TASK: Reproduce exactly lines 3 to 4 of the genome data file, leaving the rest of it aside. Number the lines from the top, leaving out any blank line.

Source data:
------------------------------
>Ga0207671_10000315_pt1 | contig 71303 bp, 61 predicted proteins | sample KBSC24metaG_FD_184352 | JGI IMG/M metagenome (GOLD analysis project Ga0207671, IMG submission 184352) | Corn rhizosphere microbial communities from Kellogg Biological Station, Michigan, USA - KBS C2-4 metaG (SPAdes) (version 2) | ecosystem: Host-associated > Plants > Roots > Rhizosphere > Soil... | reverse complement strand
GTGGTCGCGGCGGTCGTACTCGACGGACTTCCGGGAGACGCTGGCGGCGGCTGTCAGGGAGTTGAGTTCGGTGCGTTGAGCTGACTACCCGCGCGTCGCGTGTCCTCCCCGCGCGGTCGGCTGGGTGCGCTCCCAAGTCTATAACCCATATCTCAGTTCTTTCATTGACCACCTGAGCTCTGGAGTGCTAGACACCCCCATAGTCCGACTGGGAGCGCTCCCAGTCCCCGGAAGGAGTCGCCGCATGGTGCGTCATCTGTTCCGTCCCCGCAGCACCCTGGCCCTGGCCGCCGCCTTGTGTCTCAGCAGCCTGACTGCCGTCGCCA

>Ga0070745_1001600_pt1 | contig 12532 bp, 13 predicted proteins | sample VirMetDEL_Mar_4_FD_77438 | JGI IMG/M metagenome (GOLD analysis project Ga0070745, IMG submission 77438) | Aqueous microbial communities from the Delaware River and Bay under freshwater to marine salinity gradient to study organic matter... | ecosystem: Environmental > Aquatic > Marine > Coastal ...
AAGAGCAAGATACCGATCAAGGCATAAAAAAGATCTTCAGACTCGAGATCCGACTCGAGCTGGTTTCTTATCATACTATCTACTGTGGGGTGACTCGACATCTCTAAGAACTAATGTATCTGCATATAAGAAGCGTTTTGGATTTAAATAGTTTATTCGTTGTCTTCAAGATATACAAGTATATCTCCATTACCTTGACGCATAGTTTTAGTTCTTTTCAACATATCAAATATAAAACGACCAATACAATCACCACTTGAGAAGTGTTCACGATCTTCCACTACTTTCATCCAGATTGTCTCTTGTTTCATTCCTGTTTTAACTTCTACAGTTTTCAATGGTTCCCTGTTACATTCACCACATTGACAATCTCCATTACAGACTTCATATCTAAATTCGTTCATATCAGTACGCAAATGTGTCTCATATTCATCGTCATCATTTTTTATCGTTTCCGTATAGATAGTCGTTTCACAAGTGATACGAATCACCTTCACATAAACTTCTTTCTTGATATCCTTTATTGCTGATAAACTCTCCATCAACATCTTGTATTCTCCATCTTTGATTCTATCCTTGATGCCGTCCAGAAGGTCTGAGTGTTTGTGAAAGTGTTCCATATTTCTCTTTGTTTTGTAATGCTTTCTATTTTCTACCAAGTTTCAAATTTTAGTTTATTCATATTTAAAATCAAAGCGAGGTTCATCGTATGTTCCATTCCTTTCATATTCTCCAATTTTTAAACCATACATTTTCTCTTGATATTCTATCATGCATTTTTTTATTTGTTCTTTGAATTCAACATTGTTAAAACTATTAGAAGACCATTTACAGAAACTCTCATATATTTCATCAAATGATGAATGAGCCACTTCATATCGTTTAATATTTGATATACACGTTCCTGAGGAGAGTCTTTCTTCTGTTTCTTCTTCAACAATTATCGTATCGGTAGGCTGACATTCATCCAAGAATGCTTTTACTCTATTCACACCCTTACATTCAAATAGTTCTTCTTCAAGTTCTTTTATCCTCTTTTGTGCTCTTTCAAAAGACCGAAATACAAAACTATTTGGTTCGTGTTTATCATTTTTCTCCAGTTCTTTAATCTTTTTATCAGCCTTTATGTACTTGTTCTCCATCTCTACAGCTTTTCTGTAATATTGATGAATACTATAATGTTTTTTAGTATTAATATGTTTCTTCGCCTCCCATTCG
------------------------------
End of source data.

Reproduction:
>Ga0070745_1001600_pt1 | contig 12532 bp, 13 predicted proteins | sample VirMetDEL_Mar_4_FD_77438 | JGI IMG/M metagenome (GOLD analysis project Ga0070745, IMG submission 77438) | Aqueous microbial communities from the Delaware River and Bay under freshwater to marine salinity gradient to study organic matter... | ecosystem: Environmental > Aquatic > Marine > Coastal ...
AAGAGCAAGATACCGATCAAGGCATAAAAAAGATCTTCAGACTCGAGATCCGACTCGAGCTGGTTTCTTATCATACTATCTACTGTGGGGTGACTCGACATCTCTAAGAACTAATGTATCTGCATATAAGAAGCGTTTTGGATTTAAATAGTTTATTCGTTGTCTTCAAGATATACAAGTATATCTCCATTACCTTGACGCATAGTTTTAGTTCTTTTCAACATATCAAATATAAAACGACCAATACAATCACCACTTGAGAAGTGTTCACGATCTTCCACTACTTTCATCCAGATTGTCTCTTGTTTCATTCCTGTTTTAACTTCTACAGTTTTCAATGGTTCCCTGTTACATTCACCACATTGACAATCTCCATTACAGACTTCATATCTAAATTCGTTCATATCAGTACGCAAATGTGTCTCATATTCATCGTCATCATTTTTTATCGTTTCCGTATAGATAGTCGTTTCACAAGTGATACGAATCACCTTCACATAAACTTCTTTCTTGATATCCTTTATTGCTGATAAACTCTCCATCAACATCTTGTATTCTCCATCTTTGATTCTATCCTTGATGCCGTCCAGAAGGTCTGAGTGTTTGTGAAAGTGTTCCATATTTCTCTTTGTTTTGTAATGCTTTCTATTTTCTACCAAGTTTCAAATTTTAGTTTATTCATATTTAAAATCAAAGCGAGGTTCATCGTATGTTCCATTCCTTTCATATTCTCCAATTTTTAAACCATACATTTTCTCTTGATATTCTATCATGCATTTTTTTATTTGTTCTTTGAATTCAACATTGTTAAAACTATTAGAAGACCATTTACAGAAACTCTCATATATTTCATCAAATGATGAATGAGCCACTTCATATCGTTTAATATTTGATATACACGTTCCTGAGGAGAGTCTTTCTTCTGTTTCTTCTTCAACAATTATCGTATCGGTAGGCTGACATTCATCCAAGAATGCTTTTACTCTATTCACACCCTTACATTCAAATAGTTCTTCTTCAAGTTCTTTTATCCTCTTTTGTGCTCTTTCAAAAGACCGAAATACAAAACTATTTGGTTCGTGTTTATCATTTTTCTCCAGTTCTTTAATCTTTTTATCAGCCTTTATGTACTTGTTCTCCATCTCTACAGCTTTTCTGTAATATTGATGAATACTATAATGTTTTTTAGTATTAATATGTTTCTTCGCCTCCCATTCG